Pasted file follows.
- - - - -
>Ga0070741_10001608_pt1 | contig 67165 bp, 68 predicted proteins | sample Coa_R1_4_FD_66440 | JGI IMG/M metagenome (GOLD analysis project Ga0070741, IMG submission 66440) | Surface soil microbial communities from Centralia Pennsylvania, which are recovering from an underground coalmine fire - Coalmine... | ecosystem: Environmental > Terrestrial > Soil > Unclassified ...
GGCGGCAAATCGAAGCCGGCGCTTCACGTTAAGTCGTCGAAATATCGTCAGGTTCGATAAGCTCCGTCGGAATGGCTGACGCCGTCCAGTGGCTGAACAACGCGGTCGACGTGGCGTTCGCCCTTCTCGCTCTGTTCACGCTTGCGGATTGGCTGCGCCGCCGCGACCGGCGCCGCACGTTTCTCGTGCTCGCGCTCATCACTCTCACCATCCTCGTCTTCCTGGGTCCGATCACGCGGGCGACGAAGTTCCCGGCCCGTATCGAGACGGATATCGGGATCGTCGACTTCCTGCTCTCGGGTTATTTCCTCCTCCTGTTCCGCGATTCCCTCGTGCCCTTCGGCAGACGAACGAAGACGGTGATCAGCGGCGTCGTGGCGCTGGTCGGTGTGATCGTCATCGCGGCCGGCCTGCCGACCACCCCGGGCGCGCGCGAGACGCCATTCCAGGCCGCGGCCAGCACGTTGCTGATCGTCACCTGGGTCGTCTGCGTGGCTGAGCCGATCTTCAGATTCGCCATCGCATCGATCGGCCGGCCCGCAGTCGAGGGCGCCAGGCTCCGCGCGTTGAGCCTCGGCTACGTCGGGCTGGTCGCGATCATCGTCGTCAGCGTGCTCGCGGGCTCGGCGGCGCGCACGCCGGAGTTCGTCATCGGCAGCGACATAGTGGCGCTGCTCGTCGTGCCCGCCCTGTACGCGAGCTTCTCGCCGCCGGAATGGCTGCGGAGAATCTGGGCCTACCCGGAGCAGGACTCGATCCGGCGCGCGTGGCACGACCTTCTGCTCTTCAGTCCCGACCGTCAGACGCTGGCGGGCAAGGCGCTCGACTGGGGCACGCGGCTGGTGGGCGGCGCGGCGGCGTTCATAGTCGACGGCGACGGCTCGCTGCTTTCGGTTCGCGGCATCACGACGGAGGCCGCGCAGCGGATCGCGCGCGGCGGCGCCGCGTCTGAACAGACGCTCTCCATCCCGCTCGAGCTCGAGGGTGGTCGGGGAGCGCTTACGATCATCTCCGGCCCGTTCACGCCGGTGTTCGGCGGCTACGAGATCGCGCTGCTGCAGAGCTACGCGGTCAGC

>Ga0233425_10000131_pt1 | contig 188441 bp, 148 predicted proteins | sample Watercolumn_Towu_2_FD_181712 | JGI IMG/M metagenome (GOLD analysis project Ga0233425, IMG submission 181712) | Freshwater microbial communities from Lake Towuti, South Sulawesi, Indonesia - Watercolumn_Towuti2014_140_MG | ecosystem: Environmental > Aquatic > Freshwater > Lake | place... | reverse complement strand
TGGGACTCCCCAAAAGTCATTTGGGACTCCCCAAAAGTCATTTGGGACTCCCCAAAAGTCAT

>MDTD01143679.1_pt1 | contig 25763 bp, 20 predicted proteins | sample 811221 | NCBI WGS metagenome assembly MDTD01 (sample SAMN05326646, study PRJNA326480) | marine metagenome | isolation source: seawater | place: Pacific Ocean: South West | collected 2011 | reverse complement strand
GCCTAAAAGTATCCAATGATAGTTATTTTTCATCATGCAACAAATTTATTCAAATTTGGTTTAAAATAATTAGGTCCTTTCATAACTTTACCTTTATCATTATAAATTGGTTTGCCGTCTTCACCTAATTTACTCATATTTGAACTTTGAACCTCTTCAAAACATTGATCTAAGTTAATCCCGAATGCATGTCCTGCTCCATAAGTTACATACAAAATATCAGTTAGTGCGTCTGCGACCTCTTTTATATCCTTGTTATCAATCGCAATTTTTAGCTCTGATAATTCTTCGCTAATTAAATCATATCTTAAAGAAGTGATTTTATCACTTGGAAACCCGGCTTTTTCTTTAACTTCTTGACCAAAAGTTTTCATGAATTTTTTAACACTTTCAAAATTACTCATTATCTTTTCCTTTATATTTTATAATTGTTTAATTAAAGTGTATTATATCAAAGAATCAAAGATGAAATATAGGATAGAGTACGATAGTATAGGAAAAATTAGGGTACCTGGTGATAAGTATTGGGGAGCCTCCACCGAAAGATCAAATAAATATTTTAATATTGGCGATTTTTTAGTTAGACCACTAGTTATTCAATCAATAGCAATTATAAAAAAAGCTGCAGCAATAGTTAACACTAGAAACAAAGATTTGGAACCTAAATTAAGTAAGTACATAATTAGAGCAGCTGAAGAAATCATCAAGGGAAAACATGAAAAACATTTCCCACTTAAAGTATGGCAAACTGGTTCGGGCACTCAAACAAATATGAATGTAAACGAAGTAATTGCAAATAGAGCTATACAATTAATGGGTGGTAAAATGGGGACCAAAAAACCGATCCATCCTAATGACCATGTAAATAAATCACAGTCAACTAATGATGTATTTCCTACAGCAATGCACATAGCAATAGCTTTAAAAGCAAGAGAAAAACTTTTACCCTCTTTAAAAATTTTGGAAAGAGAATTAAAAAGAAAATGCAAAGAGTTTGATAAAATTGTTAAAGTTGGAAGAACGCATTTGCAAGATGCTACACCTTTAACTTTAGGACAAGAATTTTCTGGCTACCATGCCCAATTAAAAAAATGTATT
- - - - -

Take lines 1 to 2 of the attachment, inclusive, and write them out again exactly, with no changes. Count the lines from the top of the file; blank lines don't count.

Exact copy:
>Ga0070741_10001608_pt1 | contig 67165 bp, 68 predicted proteins | sample Coa_R1_4_FD_66440 | JGI IMG/M metagenome (GOLD analysis project Ga0070741, IMG submission 66440) | Surface soil microbial communities from Centralia Pennsylvania, which are recovering from an underground coalmine fire - Coalmine... | ecosystem: Environmental > Terrestrial > Soil > Unclassified ...
GGCGGCAAATCGAAGCCGGCGCTTCACGTTAAGTCGTCGAAATATCGTCAGGTTCGATAAGCTCCGTCGGAATGGCTGACGCCGTCCAGTGGCTGAACAACGCGGTCGACGTGGCGTTCGCCCTTCTCGCTCTGTTCACGCTTGCGGATTGGCTGCGCCGCCGCGACCGGCGCCGCACGTTTCTCGTGCTCGCGCTCATCACTCTCACCATCCTCGTCTTCCTGGGTCCGATCACGCGGGCGACGAAGTTCCCGGCCCGTATCGAGACGGATATCGGGATCGTCGACTTCCTGCTCTCGGGTTATTTCCTCCTCCTGTTCCGCGATTCCCTCGTGCCCTTCGGCAGACGAACGAAGACGGTGATCAGCGGCGTCGTGGCGCTGGTCGGTGTGATCGTCATCGCGGCCGGCCTGCCGACCACCCCGGGCGCGCGCGAGACGCCATTCCAGGCCGCGGCCAGCACGTTGCTGATCGTCACCTGGGTCGTCTGCGTGGCTGAGCCGATCTTCAGATTCGCCATCGCATCGATCGGCCGGCCCGCAGTCGAGGGCGCCAGGCTCCGCGCGTTGAGCCTCGGCTACGTCGGGCTGGTCGCGATCATCGTCGTCAGCGTGCTCGCGGGCTCGGCGGCGCGCACGCCGGAGTTCGTCATCGGCAGCGACATAGTGGCGCTGCTCGTCGTGCCCGCCCTGTACGCGAGCTTCTCGCCGCCGGAATGGCTGCGGAGAATCTGGGCCTACCCGGAGCAGGACTCGATCCGGCGCGCGTGGCACGACCTTCTGCTCTTCAGTCCCGACCGTCAGACGCTGGCGGGCAAGGCGCTCGACTGGGGCACGCGGCTGGTGGGCGGCGCGGCGGCGTTCATAGTCGACGGCGACGGCTCGCTGCTTTCGGTTCGCGGCATCACGACGGAGGCCGCGCAGCGGATCGCGCGCGGCGGCGCCGCGTCTGAACAGACGCTCTCCATCCCGCTCGAGCTCGAGGGTGGTCGGGGAGCGCTTACGATCATCTCCGGCCCGTTCACGCCGGTGTTCGGCGGCTACGAGATCGCGCTGCTGCAGAGCTACGCGGTCAGC